Load 'Great Memories',8,1

The Commodore 64 turns 30 today. Reams of copy have been written in tribute to this machine. It wasn't the first personal computer, but it truly was one that democratized them to millions of middle-class households. Releasing in August, 1982, it stepped into the breach a year later, when console video gaming, as we knew it then, utterly collapsed.

Epyx offered an impressive selection of titles, particularly in Jumpman and its Olympics series (and spinoffs of both.) Activision survived the crash in large part because it leaped from the dying Intellivision and Atari platforms to the 64 and other home computers, producing titles like Ghostbusters, Hacker, The Great American Cross-Country Road Race and Alcazar: The Forgotten Fortress.

For me, though, the best example of the Commodore 64 as both a computer and a video game platform for the masses could be found in the back of Compute!'s Gazette, a magazine that launched about six months after the computer, published not far from where I grew up, in Greensboro, N.C. A spinoff nameplate from the main Compute magazine, the Gazette served Commodore 64 users only. By far its greatest feature was the dozen or so programs in the back of the magazine, many of them games.

These came with a cost. First, you had to type them in. That could take the better part of a Saturday, depending on the size of one (The Enchanted Journey, an extraordinarily sophisticated adventure game for the format, was one. I never finished entering it.) There were also helper programs like "Automatic Proofreader" (for BASIC programs) and "MLX" (a machine-language compiler), that also had to be entered — and themselves subjected to a helper program to verify their code. Sometimes Compute!'s Gazette published with errors in the code printed in the back, which led to agonizing syntax errors with no identifiable solution. Oil Tycon, a kind of inverted Dig-Dug, was another game I never got to work.

But there were so many others that did. Bagdad, Basketball Sam & Ed, The Frantic Fisherman, Sno-Cat, Cabby. And there was also a gaming application to Compute!'s Gazette's finest contribution ever — the word processor SpeedScript, by Charles Brannon. One day when my brother was home from boarding school he showed me how to use it to edit rosters in Hardball!, another title that makes old Commodore 64 gamers swoon.

My brother and I both had 64s. We got ours on discount from our next-door neighbour, the buyer for a catalogue showroom who let us refurbish a couple of returns (learning how to use a soldering iron in the process) and pay half price or close to it. When it was all over, I had a Commodore 64, two latch-gate 1541 drives and a dot-matrix 1526 printer.

I took that rig with me to college and was typing papers on it as late as 1993. It nourished my interest in writing as well as video games, and I know I'm not the only one who came to love both through the Commodore 64. Happy birthday, to a lifelong family friend.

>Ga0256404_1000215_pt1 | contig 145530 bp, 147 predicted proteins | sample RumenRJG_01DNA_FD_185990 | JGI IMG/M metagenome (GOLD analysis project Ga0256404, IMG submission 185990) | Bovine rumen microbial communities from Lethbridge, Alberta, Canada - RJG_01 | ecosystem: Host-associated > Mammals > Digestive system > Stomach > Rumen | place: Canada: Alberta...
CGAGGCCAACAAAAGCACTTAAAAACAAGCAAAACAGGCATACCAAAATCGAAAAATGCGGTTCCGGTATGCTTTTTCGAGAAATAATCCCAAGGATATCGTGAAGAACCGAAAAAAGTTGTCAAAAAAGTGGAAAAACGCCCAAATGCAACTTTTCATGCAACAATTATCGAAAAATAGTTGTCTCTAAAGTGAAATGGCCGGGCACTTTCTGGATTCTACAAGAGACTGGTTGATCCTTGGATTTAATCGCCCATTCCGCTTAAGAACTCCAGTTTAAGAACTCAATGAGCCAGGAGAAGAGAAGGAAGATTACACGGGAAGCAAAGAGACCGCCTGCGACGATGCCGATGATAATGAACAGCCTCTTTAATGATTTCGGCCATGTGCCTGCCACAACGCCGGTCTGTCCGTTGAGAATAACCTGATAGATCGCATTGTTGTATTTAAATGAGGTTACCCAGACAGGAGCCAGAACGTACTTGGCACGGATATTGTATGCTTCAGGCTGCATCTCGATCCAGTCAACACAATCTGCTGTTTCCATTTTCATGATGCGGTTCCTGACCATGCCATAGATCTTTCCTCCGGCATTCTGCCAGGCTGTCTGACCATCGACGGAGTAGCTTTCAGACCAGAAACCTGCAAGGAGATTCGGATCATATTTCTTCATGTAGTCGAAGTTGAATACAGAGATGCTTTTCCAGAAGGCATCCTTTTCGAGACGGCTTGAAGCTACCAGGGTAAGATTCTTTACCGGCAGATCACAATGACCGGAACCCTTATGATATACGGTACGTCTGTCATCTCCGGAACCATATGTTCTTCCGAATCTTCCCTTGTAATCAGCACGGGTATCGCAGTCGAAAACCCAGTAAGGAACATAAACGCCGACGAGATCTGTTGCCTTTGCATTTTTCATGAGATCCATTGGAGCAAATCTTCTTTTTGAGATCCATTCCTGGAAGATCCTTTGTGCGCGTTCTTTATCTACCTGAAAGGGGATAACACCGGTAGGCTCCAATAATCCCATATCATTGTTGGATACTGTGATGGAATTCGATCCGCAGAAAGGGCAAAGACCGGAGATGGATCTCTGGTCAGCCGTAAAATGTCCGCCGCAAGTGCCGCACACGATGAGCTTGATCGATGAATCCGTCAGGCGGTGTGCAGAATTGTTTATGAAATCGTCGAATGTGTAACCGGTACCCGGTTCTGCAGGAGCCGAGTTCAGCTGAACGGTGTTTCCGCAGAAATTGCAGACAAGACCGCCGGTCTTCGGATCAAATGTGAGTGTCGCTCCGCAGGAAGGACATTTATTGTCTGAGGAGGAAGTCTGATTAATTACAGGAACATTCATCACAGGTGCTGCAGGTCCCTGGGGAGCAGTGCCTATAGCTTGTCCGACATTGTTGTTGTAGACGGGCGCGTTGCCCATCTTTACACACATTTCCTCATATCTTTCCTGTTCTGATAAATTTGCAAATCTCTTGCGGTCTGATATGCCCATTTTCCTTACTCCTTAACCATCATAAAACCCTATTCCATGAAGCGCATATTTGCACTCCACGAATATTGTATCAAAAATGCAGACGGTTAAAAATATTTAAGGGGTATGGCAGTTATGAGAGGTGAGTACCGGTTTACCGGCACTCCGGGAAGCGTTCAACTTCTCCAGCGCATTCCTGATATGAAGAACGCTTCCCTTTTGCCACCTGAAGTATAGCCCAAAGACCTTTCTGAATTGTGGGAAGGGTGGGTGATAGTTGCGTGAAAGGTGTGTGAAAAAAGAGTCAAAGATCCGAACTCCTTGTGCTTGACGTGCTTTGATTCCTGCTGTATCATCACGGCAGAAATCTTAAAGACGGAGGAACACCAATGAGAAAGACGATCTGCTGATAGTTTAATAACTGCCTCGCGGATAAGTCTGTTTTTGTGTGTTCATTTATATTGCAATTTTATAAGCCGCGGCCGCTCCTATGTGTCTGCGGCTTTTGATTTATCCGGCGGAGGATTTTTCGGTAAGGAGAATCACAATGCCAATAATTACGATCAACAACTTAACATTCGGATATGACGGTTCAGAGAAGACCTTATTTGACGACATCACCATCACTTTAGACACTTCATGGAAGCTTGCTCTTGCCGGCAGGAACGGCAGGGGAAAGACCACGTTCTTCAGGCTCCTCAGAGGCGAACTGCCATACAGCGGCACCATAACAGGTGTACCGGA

Comments

    Godspeed sweet prince. To you and your legacy, Godspeed.

    Typing in games? And I thought trying to get those cassettes to load was bad enough.

    Ah the 1526! I had one of too, and whenever I printed something my kitten would rush to lay on top of it, jumping everytime there was the jolt of the printer head returning to the other side. Cracked me up every time!

    And for those of us who didn't live in the USA during that period...

    1. Substitute "great console gaming crash" with "Crash? What crash?"
    2. Substitute "Compute Gazette" with "Zzap 64".

    Zzap rocked back in the day. Now THAT was a gaming mag.

      Yeah, that was a great mag. I loved their approach to reviews where they had 2 or 3 different reviewers giving an opinion on each game rather than just a single viewpoint.

        not quite,
        substitute '“Compute Gazette” for "COMPUTE"
        then add 'ZZAP 64' and 'C&VG' for games.
        Compute was a programmer/hobbyist pub, not games focused.
        I miss my VIC 20....

    I'll never forget coming home to start the school holidays when mum surprised us by opening the boot of the car to reveal a brand spanking new Commodore 64 she had just bought. Being our first computer/gamesconsole the excitement of knowing I have the whole holidays to play was pretty special at the time.

    They also printed BASIC programs in CSIRO's "Double Helix" magazine. A page or more of code could get a bouncing ball to appear on screen, or a program to simulate shuffling a deck of cards.

    Ahh, memories.

    I had a Vic-20 and was insanely jealous of the Commodore 64 crowd with all that RAM. The program listings *always* had typos and errors. They would publish the corrections the following month, by which point you'd have spent hours trying to find the error (which was probably just two transposed numbers in a POKE command somewhere) and then given up and forgotten about the damn thing. But some of the listings turned out to be great games - my personal favourite was one called "Speedski" written by Jeff Minter.

    Wow !
    Fun Times back then... C64 Rules!

      I typed in Speedski also. Loved that game.

    Having never owned one myself, but my friends did, I was automatically always at their house haha.

    Played through so many good games, but one program in particular that still stood out
    was the ability to make your own side or forward scrolling games :). Painting sprites with the joystick,
    It was called Blanc 'something'. I remember making a 5 level space invader type of game with
    my friends called Mega Pan. (Like mega man, only hes a frying pan) With impossible boss fights on each level. Ah good times. Wonder if that tape would still exist in someones garage somewhere.

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